Letters: Rail project ineptitude means Middle Street end; Trump should work to heal divided country; The downsides of distance learning

Mayor Kirk Caldwell’s recent disclosure of increased cost and delays reflects further chaos in the rail project (“Another 8 years and $1B,” Star- Advertiser, Nov. 18). The extended timeline and exponential expense are exasperating.

The federal funding projected for completion to Ala Moana Center is insignificant compared to Hawaii’s economy crippled by the COVID-19 pandemic.

The financial projection prompts a question. Can we rely on ridership to ever sustain operational costs? For a taxpayer left holding the bag for the city and the Honolulu Authority for Rapid Transportation, this ineptness is unacceptable.

End rail at the Middle Street Transit Center.

Les Nakasone

Niu Valley


Strong message needed to promote masks

So many letters about wearing masks! I heard Lt. Gov. Josh Green say something about three months ago that I think answers the situation. Talking about people who don’t wear masks, he said, “If you don’t like wearing a mask, try wearing a ventilator.”

That should be our new state motto, made into signs displayed everywhere.

Rianna Williams



Candidate information should come with ballot

As a new resident and voter in Hawaii, I was in shock at how hard it was to find candidate information for elections in Hawaii. I went on a scavenger hunt to each person’s website to learn their platform, and fortunately found at the library a newspaper with interviews that helped me make a few of my decisions.

Doesn’t Hawaii want an informed electorate? Do they expect all voters to have the internet, or be tech savvy? Where I previously voted, a sample ballot was mailed to all voters with nonpartisan analysis of any initiatives on the ballot and candidate statements.

The state Office of Elections should do something similar and make it easy, not hard, for voters to be informed.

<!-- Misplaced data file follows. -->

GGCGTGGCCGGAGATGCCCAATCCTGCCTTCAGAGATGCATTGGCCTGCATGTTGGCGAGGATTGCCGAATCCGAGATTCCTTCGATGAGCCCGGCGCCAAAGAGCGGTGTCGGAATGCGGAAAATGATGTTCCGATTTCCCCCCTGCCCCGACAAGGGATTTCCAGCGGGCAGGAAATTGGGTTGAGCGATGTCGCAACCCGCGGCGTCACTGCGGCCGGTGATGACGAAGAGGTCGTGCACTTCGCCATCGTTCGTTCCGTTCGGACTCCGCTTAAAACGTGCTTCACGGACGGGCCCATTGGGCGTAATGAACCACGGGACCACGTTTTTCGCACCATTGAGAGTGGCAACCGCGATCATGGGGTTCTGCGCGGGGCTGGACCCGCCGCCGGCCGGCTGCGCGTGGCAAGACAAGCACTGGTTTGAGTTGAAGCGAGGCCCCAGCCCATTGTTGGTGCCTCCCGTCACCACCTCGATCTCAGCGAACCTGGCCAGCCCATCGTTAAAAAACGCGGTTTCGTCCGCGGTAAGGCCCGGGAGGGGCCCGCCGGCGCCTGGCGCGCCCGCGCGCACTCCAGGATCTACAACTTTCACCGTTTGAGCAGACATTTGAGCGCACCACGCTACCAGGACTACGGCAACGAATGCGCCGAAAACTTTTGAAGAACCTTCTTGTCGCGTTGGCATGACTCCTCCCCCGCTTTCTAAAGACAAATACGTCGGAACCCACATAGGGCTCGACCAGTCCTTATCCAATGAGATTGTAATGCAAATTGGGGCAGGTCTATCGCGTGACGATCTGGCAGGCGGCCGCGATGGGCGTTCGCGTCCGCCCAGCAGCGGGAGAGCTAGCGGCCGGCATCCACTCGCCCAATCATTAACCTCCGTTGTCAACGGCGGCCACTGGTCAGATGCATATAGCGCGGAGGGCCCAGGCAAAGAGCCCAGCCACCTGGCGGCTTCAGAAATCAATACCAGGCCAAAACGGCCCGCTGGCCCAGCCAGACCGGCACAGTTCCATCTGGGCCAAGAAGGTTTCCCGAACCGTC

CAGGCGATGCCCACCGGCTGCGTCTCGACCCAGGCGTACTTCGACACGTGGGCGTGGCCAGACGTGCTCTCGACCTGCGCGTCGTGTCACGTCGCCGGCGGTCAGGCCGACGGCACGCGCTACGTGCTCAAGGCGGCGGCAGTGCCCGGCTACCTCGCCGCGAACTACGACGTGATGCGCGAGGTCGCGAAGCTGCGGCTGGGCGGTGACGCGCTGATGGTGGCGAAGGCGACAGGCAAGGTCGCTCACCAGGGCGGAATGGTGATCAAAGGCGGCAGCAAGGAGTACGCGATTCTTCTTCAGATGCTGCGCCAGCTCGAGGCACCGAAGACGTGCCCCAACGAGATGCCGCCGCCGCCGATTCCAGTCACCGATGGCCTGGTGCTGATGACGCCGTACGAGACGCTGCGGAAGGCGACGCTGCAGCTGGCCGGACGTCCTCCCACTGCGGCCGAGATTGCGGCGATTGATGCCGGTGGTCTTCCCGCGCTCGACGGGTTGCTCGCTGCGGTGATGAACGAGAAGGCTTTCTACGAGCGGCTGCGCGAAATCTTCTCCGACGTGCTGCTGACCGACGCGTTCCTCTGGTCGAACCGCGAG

Siobhan Guerra



Trump should work to heal divided country

Here is my Thanksgiving wish for Donald Trump.

First, that he somehow finds the courage to accept defeat, and that he has the grace and dignity to allow our country to move forward together and not backward and divided.

That he feels gratitude for having the opportunity to serve as the 45th president of the greatest nation in the world. And to be thankful that the best science and medicine on the planet saved his life when he contracted COVID-19.

That he finds true forgiveness in his heart for all of the people he feels has betrayed him, but most of all that he forgives himself for failing to win reelection.

Finally, that he puts compassion in action during the final two months of his term to heal a country that desperately needs a leader who can work together with the new president-elect and incoming administration to defeat the coronavirus.

Let’s all try to remember to choose love, kindness and faith this Thanksgiving.

Matt Nakamura

Kalama Valley


Paula Fuga’s message an inspiration to all

Mahalo to Paula Fuga! She doesn’t need to sing to be an inspiration to us all (“Radio deejays apologize for mocking singer Paula Fuga during on-air fundraiser for Hawaii Foodbank,” Star-Advertiser, Nov. 19). I have just donated to the Hawaii Foodbank in her honor. The message of her actions speaks louder than a song.

Christine C. Chow



MA‘O farm leads way for better farming

Words cannot fully express my delight at learning in your paper of the new funding and proposed expansion of Waianae’s MA‘O Organic Farms (“Waianae farm embarks on ‘a future of plenty’,” Star-Advertiser, Nov. 16). I appreciate your extended article also.

I often bought their products at a farmers market when I lived in the Leeward area and found the young “work/study” people at the produce stand to be encouraging examples of today’s youth.

There is much to like about this enterprise, especially in our current food and economic situation based only in part on the pandemic. More local agriculture, more jobs, increased training and academic opportunities for youth, are all needed.

It is especially gratifying that this successful organization is accessible to people in an area with too few resources and too many families who are struggling. Good ideas are wonderful but it is essential that they be implemented by competency and good planning. This is an organization not only to praise but to learn from.

Linda Muralidharan



The downsides of distance learning

Online school sucks. Many students during the pandemic struggle because distance learning comes with many hardships. Although it is safer and it has its benefits, I find myself and others suffering because of the many disadvantages.

It becomes more difficult to stay engaged and keep up with the growing number of assignments given. Online school is safer, but at what cost?

Licia Pham



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